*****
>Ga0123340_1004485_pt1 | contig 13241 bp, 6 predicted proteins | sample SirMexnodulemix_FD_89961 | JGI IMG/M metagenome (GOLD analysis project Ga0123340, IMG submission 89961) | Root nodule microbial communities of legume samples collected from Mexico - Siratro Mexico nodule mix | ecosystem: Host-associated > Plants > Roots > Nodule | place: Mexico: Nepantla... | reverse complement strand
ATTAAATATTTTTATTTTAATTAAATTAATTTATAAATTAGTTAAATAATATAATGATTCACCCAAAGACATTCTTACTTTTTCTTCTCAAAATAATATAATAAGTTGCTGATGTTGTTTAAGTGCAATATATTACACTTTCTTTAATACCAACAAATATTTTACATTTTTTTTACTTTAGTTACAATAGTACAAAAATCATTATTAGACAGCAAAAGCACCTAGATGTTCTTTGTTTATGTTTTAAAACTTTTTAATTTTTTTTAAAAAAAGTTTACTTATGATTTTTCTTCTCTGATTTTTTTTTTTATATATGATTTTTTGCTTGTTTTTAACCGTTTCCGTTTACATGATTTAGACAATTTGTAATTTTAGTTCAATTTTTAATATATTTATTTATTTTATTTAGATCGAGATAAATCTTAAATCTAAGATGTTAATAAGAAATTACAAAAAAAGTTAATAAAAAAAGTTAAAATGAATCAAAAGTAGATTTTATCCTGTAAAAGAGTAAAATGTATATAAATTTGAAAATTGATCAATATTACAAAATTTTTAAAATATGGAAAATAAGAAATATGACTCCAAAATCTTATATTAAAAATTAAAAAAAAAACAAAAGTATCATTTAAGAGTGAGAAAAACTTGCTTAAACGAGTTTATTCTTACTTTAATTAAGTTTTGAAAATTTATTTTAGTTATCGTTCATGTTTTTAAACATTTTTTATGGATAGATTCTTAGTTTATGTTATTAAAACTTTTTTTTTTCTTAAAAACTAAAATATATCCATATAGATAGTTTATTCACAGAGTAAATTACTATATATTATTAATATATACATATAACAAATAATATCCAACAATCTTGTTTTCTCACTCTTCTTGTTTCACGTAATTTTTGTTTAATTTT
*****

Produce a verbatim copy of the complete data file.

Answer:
>Ga0123340_1004485_pt1 | contig 13241 bp, 6 predicted proteins | sample SirMexnodulemix_FD_89961 | JGI IMG/M metagenome (GOLD analysis project Ga0123340, IMG submission 89961) | Root nodule microbial communities of legume samples collected from Mexico - Siratro Mexico nodule mix | ecosystem: Host-associated > Plants > Roots > Nodule | place: Mexico: Nepantla... | reverse complement strand
ATTAAATATTTTTATTTTAATTAAATTAATTTATAAATTAGTTAAATAATATAATGATTCACCCAAAGACATTCTTACTTTTTCTTCTCAAAATAATATAATAAGTTGCTGATGTTGTTTAAGTGCAATATATTACACTTTCTTTAATACCAACAAATATTTTACATTTTTTTTACTTTAGTTACAATAGTACAAAAATCATTATTAGACAGCAAAAGCACCTAGATGTTCTTTGTTTATGTTTTAAAACTTTTTAATTTTTTTTAAAAAAAGTTTACTTATGATTTTTCTTCTCTGATTTTTTTTTTTATATATGATTTTTTGCTTGTTTTTAACCGTTTCCGTTTACATGATTTAGACAATTTGTAATTTTAGTTCAATTTTTAATATATTTATTTATTTTATTTAGATCGAGATAAATCTTAAATCTAAGATGTTAATAAGAAATTACAAAAAAAGTTAATAAAAAAAGTTAAAATGAATCAAAAGTAGATTTTATCCTGTAAAAGAGTAAAATGTATATAAATTTGAAAATTGATCAATATTACAAAATTTTTAAAATATGGAAAATAAGAAATATGACTCCAAAATCTTATATTAAAAATTAAAAAAAAAACAAAAGTATCATTTAAGAGTGAGAAAAACTTGCTTAAACGAGTTTATTCTTACTTTAATTAAGTTTTGAAAATTTATTTTAGTTATCGTTCATGTTTTTAAACATTTTTTATGGATAGATTCTTAGTTTATGTTATTAAAACTTTTTTTTTTCTTAAAAACTAAAATATATCCATATAGATAGTTTATTCACAGAGTAAATTACTATATATTATTAATATATACATATAACAAATAATATCCAACAATCTTGTTTTCTCACTCTTCTTGTTTCACGTAATTTTTGTTTAATTTT